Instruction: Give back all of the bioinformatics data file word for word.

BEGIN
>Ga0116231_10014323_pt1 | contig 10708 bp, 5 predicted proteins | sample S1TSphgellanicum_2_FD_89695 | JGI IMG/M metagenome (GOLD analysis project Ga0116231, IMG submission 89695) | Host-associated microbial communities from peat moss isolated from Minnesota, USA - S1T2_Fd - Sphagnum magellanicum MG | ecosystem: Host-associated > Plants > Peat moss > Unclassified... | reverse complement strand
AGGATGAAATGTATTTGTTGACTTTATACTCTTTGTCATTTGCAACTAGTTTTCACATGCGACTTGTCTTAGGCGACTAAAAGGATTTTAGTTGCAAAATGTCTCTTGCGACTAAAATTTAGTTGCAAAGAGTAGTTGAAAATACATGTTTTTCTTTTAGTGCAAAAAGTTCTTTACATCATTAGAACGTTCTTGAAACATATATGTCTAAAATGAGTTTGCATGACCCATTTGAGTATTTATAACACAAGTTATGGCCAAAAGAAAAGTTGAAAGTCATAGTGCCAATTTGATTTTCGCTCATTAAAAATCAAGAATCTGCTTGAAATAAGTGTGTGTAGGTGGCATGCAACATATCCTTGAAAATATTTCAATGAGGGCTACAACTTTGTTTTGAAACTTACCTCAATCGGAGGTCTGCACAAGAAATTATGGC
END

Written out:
>Ga0116231_10014323_pt1 | contig 10708 bp, 5 predicted proteins | sample S1TSphgellanicum_2_FD_89695 | JGI IMG/M metagenome (GOLD analysis project Ga0116231, IMG submission 89695) | Host-associated microbial communities from peat moss isolated from Minnesota, USA - S1T2_Fd - Sphagnum magellanicum MG | ecosystem: Host-associated > Plants > Peat moss > Unclassified... | reverse complement strand
AGGATGAAATGTATTTGTTGACTTTATACTCTTTGTCATTTGCAACTAGTTTTCACATGCGACTTGTCTTAGGCGACTAAAAGGATTTTAGTTGCAAAATGTCTCTTGCGACTAAAATTTAGTTGCAAAGAGTAGTTGAAAATACATGTTTTTCTTTTAGTGCAAAAAGTTCTTTACATCATTAGAACGTTCTTGAAACATATATGTCTAAAATGAGTTTGCATGACCCATTTGAGTATTTATAACACAAGTTATGGCCAAAAGAAAAGTTGAAAGTCATAGTGCCAATTTGATTTTCGCTCATTAAAAATCAAGAATCTGCTTGAAATAAGTGTGTGTAGGTGGCATGCAACATATCCTTGAAAATATTTCAATGAGGGCTACAACTTTGTTTTGAAACTTACCTCAATCGGAGGTCTGCACAAGAAATTATGGC